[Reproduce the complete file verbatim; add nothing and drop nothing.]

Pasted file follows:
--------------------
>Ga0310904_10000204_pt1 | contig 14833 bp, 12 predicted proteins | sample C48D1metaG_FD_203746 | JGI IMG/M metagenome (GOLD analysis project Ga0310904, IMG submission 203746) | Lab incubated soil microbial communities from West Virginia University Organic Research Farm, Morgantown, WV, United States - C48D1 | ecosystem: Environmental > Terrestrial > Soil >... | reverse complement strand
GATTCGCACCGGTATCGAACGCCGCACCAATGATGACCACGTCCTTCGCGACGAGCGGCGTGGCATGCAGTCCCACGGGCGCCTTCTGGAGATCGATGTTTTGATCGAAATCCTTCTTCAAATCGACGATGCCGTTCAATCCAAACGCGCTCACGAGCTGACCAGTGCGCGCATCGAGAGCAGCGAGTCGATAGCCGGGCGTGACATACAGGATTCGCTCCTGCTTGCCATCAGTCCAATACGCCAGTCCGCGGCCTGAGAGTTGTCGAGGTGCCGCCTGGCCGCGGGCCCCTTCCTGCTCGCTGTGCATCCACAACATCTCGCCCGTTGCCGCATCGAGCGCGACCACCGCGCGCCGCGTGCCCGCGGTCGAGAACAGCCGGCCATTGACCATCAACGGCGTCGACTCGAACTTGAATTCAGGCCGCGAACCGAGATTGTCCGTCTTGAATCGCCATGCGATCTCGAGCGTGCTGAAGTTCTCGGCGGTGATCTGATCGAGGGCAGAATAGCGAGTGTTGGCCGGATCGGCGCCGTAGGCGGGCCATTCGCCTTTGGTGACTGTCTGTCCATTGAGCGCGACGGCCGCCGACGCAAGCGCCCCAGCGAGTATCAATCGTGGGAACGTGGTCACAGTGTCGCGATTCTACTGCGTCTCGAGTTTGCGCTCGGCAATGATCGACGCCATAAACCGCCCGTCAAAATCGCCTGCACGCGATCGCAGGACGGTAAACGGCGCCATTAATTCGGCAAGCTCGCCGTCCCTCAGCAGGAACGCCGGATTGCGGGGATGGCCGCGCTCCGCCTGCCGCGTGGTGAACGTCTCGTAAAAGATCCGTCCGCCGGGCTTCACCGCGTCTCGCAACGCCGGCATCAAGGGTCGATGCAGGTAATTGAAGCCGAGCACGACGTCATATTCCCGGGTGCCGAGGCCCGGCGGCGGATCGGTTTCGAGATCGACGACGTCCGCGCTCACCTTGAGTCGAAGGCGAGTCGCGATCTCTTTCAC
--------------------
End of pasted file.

>Ga0310904_10000204_pt1 | contig 14833 bp, 12 predicted proteins | sample C48D1metaG_FD_203746 | JGI IMG/M metagenome (GOLD analysis project Ga0310904, IMG submission 203746) | Lab incubated soil microbial communities from West Virginia University Organic Research Farm, Morgantown, WV, United States - C48D1 | ecosystem: Environmental > Terrestrial > Soil >... | reverse complement strand
GATTCGCACCGGTATCGAACGCCGCACCAATGATGACCACGTCCTTCGCGACGAGCGGCGTGGCATGCAGTCCCACGGGCGCCTTCTGGAGATCGATGTTTTGATCGAAATCCTTCTTCAAATCGACGATGCCGTTCAATCCAAACGCGCTCACGAGCTGACCAGTGCGCGCATCGAGAGCAGCGAGTCGATAGCCGGGCGTGACATACAGGATTCGCTCCTGCTTGCCATCAGTCCAATACGCCAGTCCGCGGCCTGAGAGTTGTCGAGGTGCCGCCTGGCCGCGGGCCCCTTCCTGCTCGCTGTGCATCCACAACATCTCGCCCGTTGCCGCATCGAGCGCGACCACCGCGCGCCGCGTGCCCGCGGTCGAGAACAGCCGGCCATTGACCATCAACGGCGTCGACTCGAACTTGAATTCAGGCCGCGAACCGAGATTGTCCGTCTTGAATCGCCATGCGATCTCGAGCGTGCTGAAGTTCTCGGCGGTGATCTGATCGAGGGCAGAATAGCGAGTGTTGGCCGGATCGGCGCCGTAGGCGGGCCATTCGCCTTTGGTGACTGTCTGTCCATTGAGCGCGACGGCCGCCGACGCAAGCGCCCCAGCGAGTATCAATCGTGGGAACGTGGTCACAGTGTCGCGATTCTACTGCGTCTCGAGTTTGCGCTCGGCAATGATCGACGCCATAAACCGCCCGTCAAAATCGCCTGCACGCGATCGCAGGACGGTAAACGGCGCCATTAATTCGGCAAGCTCGCCGTCCCTCAGCAGGAACGCCGGATTGCGGGGATGGCCGCGCTCCGCCTGCCGCGTGGTGAACGTCTCGTAAAAGATCCGTCCGCCGGGCTTCACCGCGTCTCGCAACGCCGGCATCAAGGGTCGATGCAGGTAATTGAAGCCGAGCACGACGTCATATTCCCGGGTGCCGAGGCCCGGCGGCGGATCGGTTTCGAGATCGACGACGTCCGCGCTCACCTTGAGTCGAAGGCGAGTCGCGATCTCTTTCAC